News from the American Red Cross of Upstate South Carolina

The American Red Cross of Upstate South Carolina serves Greenville, Abbeville, Anderson, Greenwood, Laurens, McCormick, and Pickens Counties.

Friday, September 18, 2009

Upstate Red Cross Marks 20th Anniversary of Hurricane Hugo

Hurricane Hugo hit Charleston, South Carolina on September 21, 1989 with winds up to 135 miles per hour. These winds, together with a storm surge (rapid rise in sea level produced when winds drive ocean waters ashore) of water about 17 feet high, wrecked buildings and marinas along more than 100 miles of coastline. Away from the coast, high winds and several tornadoes damaged buildings and downed trees and power lines. Due to the extreme intensity of Hurricane Hugo when it crossed the South Carolina coast – the storm roared through inland communities with unimaginable fury. Many residents of inland areas had not fled mobile homes for more substantial shelter, expected only dangerous conditions near the coast. Hugo marched through South Carolina killing scores of people, destroying property, leaving untold sorrow. Many who had fled the coast found themselves in frightening weather conditions while they waited in motels, shelters, and schools. Almost two-hundred miles inland Hugo still had 100-mph wind gusts. The major metropolitan area of charlotte, North Carolina suffered extensive damage. Thousands of large trees fell into homes and businesses around Charlotte and glass was shattered in downtown skyscrapers. Torrential rains in Virginia flooded roads and cut power to 2 million people. By late on September 22nd, Hugo finally died over the cool forest of southern Canada.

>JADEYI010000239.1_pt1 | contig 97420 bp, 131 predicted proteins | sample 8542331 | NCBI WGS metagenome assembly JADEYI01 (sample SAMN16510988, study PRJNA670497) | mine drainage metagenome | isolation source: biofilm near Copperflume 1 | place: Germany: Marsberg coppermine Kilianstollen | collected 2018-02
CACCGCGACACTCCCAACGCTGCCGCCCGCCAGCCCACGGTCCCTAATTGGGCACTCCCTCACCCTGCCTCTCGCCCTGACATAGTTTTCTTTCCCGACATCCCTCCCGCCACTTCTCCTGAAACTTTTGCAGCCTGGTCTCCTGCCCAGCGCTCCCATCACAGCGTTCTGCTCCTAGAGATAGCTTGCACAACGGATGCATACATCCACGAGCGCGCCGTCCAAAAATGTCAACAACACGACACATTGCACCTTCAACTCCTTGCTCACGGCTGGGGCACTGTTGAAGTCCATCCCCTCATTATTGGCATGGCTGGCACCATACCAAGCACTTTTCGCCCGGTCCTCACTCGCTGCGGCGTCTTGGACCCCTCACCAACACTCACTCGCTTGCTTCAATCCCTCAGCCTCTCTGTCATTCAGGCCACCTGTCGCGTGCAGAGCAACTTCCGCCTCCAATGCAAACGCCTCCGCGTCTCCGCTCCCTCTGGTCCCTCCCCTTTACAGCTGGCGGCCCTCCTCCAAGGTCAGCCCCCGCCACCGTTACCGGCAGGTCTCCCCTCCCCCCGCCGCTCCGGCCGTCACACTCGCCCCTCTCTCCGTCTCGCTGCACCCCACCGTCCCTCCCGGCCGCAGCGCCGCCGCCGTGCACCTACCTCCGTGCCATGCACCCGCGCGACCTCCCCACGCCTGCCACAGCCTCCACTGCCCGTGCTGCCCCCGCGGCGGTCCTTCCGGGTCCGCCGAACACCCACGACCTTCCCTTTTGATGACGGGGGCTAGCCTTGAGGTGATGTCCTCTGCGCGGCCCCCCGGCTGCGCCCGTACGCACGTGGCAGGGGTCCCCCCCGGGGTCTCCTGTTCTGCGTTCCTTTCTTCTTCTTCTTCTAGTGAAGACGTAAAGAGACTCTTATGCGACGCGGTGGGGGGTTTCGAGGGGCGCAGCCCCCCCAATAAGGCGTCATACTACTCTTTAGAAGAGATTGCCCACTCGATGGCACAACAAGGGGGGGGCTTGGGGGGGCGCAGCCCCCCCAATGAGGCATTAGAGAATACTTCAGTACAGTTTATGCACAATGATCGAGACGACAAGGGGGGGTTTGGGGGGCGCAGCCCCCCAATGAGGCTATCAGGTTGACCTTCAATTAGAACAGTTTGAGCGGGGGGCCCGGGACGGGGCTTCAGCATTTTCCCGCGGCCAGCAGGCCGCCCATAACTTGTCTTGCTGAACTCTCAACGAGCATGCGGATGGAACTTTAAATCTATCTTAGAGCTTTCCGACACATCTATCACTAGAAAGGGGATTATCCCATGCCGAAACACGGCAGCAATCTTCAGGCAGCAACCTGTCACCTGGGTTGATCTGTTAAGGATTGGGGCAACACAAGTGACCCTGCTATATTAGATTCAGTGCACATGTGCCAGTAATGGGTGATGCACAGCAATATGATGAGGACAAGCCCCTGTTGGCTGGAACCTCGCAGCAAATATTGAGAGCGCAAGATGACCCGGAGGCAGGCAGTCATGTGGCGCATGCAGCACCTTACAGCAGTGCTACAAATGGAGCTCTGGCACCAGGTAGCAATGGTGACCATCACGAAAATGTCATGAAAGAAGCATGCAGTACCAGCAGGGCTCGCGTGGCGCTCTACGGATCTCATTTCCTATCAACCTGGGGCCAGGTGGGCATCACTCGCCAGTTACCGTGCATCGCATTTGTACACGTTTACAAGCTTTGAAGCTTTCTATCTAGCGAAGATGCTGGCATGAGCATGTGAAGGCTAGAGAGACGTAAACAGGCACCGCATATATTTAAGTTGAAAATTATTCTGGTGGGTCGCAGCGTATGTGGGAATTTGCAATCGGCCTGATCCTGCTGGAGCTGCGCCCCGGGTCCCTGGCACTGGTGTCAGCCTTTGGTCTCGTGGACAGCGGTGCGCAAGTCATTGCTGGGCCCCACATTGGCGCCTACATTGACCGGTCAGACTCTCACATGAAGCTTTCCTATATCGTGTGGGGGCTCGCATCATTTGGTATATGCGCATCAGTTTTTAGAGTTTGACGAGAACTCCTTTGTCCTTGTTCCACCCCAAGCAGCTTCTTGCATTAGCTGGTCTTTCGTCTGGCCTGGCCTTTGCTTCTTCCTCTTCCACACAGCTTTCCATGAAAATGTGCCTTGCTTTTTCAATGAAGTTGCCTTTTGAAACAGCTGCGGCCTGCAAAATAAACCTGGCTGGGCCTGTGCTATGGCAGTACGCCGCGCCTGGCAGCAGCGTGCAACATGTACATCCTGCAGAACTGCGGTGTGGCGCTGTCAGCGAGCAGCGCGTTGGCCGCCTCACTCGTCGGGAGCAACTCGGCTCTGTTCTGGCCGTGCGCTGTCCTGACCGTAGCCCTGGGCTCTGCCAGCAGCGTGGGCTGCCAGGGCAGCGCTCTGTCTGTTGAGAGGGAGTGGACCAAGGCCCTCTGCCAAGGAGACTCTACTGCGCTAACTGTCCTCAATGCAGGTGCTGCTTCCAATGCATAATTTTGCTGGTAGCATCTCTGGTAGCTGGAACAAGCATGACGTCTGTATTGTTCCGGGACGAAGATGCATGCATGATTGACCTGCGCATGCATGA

American Red Cross trained volunteers opened 438 shelters that housed over 93,000 people. One week after the storm over 56,000 people in South Carolina were left homeless. Red Cross served over 1,000,000 meals. Over 700 volunteers worked around the clock in South Carolina assisting hurricane victims with immediate needs such as food, clothing, shelter, bedding and other essential items of household furnishings as well as emergency medical supplies.

Ann Wright, CEO of the American Red Cross of Upstate South Carolina was dispatched 3 days in advance of predicted landfall to North Charleston with a team of disaster volunteers and staff leaders to serve as the Director of the Charleston Hurricane District. She was there for the duration of the storm and some of the first to see the damage at first light. “It was a harrowing night as the eye passed over us in sheer darkness. We could hear trees breaking, winds howling, and class shattering for what seemed like days! Amazingly, some phone communications actually remained in tact until the very end of the storm” Ms. Wright said. “Many of our personnel and supplies were staging in Charlotte. Unfortunately, Hugo took a path inland and literally followed Interstate 85 and hit Charlotte with significant winds and rain. This delayed our support and supply arrival, so we had to get by with what little we had. It was very scary, yet a rewarding experience. People at their very best, and some at their very worst, in one of the darkest hours this country had ever seen up to that point. Not soon forgotten! My hope, said Ann Wright, is that no one will forget how important it is to respect these storms and their power. Being prepared and following evacuation orders are critical.”